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Cave sediments suggest global cooling 13K years ago not caused by asteroid

Geochemical analysis of sediments from Hall's Cave in Texas suggest supposed comet signatures are actually evidence of volcanic activity. Photo by Michael Waters/Texas A&M University
Geochemical analysis of sediments from Hall's Cave in Texas suggest supposed comet signatures are actually evidence of volcanic activity. Photo by Michael Waters/Texas A&M University

July 31 (UPI) -- Geochemical signatures found in sediments recovered from a Texas cave suggest the Younger Dryas, a period of global cooling that occurred 13,000 years ago, was caused by a series of Earth-based processes, not an extraterrestrial impact.

Previously, scientists in search of an explanation for the Younger Dryas have pointed to spikes in several rare earth metals as evidence that an asteroid or comet impact triggered the cooling.

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Most recently, when researchers looked at the sedimentary evidence, they found these spikes in rare earth metals actually featured relatively low concentrations of iridium, ruthenium, platinum, palladium and rhenium -- levels inconsistent with an extraterrestrial impact event.

"The isotopic signatures and concentrations can be explained by processes of volcanic eruption, condensation and transport of aerosols, which enriched the concentration and shifted the isotopic composition," Steven Forman, professor of geosciences at Baylor University, told UPI.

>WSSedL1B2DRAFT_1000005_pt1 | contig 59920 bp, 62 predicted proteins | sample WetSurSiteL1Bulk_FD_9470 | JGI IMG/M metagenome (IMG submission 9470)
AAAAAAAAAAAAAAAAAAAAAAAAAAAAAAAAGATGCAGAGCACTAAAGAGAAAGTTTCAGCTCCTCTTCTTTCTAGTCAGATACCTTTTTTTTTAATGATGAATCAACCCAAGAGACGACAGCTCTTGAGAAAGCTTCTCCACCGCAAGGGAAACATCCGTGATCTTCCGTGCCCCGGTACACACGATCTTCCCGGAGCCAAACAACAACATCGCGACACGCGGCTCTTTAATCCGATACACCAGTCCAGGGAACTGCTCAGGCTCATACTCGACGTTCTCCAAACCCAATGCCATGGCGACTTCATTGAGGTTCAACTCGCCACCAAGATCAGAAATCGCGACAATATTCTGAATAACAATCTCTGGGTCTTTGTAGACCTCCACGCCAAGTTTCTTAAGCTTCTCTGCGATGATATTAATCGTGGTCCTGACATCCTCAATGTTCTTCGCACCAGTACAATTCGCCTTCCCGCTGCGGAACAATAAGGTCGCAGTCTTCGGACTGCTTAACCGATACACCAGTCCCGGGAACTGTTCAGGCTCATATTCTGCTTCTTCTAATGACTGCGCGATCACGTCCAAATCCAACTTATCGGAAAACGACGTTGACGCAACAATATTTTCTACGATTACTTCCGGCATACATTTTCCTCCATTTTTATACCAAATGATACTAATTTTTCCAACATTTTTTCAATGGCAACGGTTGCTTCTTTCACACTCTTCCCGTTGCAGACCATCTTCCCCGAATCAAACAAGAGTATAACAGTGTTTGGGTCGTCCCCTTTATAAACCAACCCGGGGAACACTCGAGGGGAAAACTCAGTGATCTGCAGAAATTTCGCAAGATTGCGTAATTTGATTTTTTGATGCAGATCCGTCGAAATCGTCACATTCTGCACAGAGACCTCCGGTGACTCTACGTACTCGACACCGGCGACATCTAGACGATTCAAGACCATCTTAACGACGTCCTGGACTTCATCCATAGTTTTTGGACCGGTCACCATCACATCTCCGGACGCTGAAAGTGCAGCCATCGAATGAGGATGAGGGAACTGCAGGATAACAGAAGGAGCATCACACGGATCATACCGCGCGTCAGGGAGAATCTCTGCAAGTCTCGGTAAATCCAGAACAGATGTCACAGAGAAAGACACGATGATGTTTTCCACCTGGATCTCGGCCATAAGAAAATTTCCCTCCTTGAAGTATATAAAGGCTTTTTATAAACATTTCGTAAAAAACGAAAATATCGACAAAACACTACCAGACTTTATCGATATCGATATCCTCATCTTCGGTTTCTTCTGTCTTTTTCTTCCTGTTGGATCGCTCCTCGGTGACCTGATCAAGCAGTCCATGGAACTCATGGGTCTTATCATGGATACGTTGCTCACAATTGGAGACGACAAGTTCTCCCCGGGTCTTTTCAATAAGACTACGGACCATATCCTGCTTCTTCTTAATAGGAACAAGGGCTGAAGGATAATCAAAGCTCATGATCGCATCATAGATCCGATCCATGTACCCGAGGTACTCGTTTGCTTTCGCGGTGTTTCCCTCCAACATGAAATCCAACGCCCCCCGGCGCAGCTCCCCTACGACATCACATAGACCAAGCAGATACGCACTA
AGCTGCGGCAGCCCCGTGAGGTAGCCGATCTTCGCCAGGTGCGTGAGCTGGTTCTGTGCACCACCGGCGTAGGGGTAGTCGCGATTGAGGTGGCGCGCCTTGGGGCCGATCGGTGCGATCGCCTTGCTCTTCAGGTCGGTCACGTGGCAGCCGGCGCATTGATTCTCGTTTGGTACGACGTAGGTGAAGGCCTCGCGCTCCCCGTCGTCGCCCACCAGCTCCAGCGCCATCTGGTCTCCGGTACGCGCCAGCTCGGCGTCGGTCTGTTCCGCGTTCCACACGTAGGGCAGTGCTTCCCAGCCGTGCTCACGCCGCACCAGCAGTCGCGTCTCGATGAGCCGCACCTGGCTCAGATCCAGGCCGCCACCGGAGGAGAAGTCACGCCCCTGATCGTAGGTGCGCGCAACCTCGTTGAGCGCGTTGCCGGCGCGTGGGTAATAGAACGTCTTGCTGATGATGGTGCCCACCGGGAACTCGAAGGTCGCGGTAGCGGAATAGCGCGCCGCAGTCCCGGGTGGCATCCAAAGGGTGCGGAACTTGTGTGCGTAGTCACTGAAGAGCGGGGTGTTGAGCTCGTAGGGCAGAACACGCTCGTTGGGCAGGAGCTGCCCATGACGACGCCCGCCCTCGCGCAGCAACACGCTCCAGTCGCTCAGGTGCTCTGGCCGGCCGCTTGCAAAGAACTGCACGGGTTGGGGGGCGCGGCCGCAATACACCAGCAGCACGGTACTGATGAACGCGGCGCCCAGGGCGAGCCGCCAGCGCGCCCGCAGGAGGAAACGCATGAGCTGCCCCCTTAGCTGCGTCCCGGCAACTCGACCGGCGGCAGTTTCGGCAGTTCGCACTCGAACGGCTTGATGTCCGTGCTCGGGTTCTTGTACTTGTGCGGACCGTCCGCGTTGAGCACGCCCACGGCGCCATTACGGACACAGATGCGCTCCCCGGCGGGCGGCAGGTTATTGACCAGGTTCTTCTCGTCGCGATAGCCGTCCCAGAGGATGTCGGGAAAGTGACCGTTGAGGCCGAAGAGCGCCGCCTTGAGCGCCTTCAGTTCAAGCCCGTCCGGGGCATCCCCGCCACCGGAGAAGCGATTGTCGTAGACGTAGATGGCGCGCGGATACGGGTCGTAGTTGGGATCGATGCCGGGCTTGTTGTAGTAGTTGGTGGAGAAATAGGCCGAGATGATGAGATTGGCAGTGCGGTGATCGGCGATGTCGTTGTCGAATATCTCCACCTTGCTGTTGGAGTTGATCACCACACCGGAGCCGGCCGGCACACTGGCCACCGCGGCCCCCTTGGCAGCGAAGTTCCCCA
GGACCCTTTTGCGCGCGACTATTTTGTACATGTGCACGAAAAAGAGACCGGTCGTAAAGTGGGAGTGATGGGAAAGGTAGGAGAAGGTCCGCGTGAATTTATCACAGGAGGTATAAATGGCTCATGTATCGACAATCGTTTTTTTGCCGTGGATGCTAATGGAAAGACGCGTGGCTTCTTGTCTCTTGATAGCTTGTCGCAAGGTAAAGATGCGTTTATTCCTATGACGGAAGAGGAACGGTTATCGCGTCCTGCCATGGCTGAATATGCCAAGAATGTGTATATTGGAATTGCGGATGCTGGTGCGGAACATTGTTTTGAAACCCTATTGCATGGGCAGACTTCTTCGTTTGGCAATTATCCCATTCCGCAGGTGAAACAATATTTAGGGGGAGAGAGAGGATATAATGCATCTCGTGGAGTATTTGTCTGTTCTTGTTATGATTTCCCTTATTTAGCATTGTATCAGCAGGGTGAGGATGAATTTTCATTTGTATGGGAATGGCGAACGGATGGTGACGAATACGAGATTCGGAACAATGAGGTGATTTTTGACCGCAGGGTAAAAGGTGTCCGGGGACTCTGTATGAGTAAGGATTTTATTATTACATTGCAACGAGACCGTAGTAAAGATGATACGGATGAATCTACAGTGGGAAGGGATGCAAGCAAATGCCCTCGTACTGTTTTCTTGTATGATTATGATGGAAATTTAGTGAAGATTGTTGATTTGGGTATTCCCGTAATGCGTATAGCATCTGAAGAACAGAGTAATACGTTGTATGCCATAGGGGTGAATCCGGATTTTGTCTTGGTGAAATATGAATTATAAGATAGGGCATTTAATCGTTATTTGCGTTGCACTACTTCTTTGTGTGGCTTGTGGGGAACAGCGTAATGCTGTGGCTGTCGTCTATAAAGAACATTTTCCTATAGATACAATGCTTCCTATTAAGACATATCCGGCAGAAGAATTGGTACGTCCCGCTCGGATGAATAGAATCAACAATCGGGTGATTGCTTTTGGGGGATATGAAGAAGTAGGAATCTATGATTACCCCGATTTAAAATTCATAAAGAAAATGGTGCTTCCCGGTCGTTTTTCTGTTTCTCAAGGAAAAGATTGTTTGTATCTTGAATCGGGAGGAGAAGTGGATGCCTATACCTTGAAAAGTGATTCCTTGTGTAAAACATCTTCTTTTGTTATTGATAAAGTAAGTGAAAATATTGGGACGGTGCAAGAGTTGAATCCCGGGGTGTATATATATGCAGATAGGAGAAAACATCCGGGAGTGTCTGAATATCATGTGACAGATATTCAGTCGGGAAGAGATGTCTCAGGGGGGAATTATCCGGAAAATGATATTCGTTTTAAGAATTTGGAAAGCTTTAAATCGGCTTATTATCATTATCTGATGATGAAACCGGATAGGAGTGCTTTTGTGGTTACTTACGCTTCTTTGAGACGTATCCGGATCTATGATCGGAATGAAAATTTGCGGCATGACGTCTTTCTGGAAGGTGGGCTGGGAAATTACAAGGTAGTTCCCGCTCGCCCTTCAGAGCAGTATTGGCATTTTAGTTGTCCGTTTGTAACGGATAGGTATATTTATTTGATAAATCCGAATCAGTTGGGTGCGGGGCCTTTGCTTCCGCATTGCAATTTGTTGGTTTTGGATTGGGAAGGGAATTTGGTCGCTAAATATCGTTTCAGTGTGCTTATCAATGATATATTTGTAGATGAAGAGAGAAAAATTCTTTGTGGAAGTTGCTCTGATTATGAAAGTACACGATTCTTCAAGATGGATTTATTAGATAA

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In addition to finding relatively low levels of the rare earth metals, researchers also found the same geochemical signature occurred several times in sediments dated between 9,000 and 15,000 years ago.

"The supposed 'comet' signature did not just occur during the Young Dryas but at four other age-levels, which is physically impossible," Forman said. "This is one piece of evidence that it was not a comet, but an aerosol signature in the atmosphere from a distant volcanic eruption."

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While the new research, published Friday in the journal Scientific Advances, undermines an extraterrestrial explanation for the Younger Dryas, the study doesn't offer its own definitive trigger for the 1,200-year period of global cooling.

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According to Forman, co-author of the new paper, volcanic activity accounts for the geochemical signatures, but can't entirely explain the cooling.

"The cooling associated with a volcanic eruption is greatest the year of the eruption and then is less and less for the following two to three years," he said. "Younger Dryas is about 1,200 years long, so a volcanic eruption cannot be the sole cause."

Instead researchers suggest some combination of volcanic activity and related phenomena, including melting Northern Hemisphere ice sheets and subsequent ocean cooling, likely fueled the Younger Dryas.

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Forman suggests the fact that the Younger Dryas wasn't caused by an extraterrestrial impact is relevant to our understanding of climate change today.

The Younger Dryas offers proof that climate mechanisms internal to Earth are capable triggering sudden and dramatic shifts in climate, he said.

"Our planet's response to internal climate perturbations -- like increase in CO2 -- is not linear, but can be rapid and to an extreme state, like the Younger Dryas," Forman said.

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